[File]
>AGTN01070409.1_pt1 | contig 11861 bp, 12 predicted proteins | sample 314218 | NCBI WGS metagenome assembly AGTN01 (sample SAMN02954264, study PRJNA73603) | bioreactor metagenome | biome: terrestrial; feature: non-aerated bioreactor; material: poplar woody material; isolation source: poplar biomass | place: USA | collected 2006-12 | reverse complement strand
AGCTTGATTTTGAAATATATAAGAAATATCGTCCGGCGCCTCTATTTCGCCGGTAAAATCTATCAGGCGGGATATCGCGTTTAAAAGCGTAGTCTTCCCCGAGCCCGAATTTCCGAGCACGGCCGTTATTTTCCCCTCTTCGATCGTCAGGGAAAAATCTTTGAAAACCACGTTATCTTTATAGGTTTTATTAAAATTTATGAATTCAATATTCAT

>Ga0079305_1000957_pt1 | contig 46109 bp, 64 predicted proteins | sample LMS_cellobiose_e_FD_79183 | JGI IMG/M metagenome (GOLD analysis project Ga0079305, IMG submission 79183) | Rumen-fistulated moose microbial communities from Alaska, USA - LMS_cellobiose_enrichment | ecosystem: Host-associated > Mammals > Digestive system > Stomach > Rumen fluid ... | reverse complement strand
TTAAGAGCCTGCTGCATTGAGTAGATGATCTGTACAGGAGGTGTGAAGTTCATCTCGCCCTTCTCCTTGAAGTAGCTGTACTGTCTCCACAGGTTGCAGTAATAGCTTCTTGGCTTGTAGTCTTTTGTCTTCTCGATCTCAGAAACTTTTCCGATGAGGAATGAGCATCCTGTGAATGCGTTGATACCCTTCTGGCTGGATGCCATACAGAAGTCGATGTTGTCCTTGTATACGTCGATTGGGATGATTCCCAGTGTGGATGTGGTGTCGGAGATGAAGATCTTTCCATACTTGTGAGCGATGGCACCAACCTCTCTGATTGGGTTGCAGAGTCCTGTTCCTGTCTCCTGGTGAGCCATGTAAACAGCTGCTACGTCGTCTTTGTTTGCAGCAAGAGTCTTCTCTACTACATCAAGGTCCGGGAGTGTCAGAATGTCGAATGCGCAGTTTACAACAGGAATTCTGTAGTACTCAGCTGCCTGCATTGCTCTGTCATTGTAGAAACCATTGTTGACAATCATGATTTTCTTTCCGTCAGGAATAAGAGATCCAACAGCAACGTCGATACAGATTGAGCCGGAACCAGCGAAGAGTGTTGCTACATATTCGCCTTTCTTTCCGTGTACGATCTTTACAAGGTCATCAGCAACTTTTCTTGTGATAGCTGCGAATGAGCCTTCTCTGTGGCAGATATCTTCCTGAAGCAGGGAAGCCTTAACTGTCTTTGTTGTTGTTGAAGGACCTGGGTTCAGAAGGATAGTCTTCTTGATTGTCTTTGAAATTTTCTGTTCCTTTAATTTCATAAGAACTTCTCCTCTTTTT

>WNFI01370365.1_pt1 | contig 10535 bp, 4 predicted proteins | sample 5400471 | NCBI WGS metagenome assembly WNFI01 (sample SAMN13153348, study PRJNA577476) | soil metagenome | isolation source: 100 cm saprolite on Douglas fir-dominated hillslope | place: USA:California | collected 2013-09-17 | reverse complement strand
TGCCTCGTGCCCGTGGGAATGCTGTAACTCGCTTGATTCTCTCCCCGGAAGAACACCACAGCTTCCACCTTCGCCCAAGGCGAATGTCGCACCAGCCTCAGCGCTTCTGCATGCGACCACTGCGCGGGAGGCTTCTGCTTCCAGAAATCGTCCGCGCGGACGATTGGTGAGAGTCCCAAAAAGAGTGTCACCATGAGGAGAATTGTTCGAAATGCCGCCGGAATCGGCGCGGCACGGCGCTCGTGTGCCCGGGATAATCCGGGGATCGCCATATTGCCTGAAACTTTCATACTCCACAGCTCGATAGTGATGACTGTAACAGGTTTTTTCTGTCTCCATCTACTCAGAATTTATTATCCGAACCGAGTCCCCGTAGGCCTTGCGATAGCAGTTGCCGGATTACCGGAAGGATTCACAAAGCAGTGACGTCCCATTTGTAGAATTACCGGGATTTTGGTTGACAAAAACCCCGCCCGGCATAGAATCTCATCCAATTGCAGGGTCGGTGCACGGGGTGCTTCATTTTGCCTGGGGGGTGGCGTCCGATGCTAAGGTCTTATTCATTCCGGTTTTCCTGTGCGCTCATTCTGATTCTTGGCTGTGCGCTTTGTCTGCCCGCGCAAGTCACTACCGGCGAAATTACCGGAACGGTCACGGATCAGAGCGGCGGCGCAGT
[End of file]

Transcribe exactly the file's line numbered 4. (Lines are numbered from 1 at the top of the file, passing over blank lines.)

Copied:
TTAAGAGCCTGCTGCATTGAGTAGATGATCTGTACAGGAGGTGTGAAGTTCATCTCGCCCTTCTCCTTGAAGTAGCTGTACTGTCTCCACAGGTTGCAGTAATAGCTTCTTGGCTTGTAGTCTTTTGTCTTCTCGATCTCAGAAACTTTTCCGATGAGGAATGAGCATCCTGTGAATGCGTTGATACCCTTCTGGCTGGATGCCATACAGAAGTCGATGTTGTCCTTGTATACGTCGATTGGGATGATTCCCAGTGTGGATGTGGTGTCGGAGATGAAGATCTTTCCATACTTGTGAGCGATGGCACCAACCTCTCTGATTGGGTTGCAGAGTCCTGTTCCTGTCTCCTGGTGAGCCATGTAAACAGCTGCTACGTCGTCTTTGTTTGCAGCAAGAGTCTTCTCTACTACATCAAGGTCCGGGAGTGTCAGAATGTCGAATGCGCAGTTTACAACAGGAATTCTGTAGTACTCAGCTGCCTGCATTGCTCTGTCATTGTAGAAACCATTGTTGACAATCATGATTTTCTTTCCGTCAGGAATAAGAGATCCAACAGCAACGTCGATACAGATTGAGCCGGAACCAGCGAAGAGTGTTGCTACATATTCGCCTTTCTTTCCGTGTACGATCTTTACAAGGTCATCAGCAACTTTTCTTGTGATAGCTGCGAATGAGCCTTCTCTGTGGCAGATATCTTCCTGAAGCAGGGAAGCCTTAACTGTCTTTGTTGTTGTTGAAGGACCTGGGTTCAGAAGGATAGTCTTCTTGATTGTCTTTGAAATTTTCTGTTCCTTTAATTTCATAAGAACTTCTCCTCTTTTT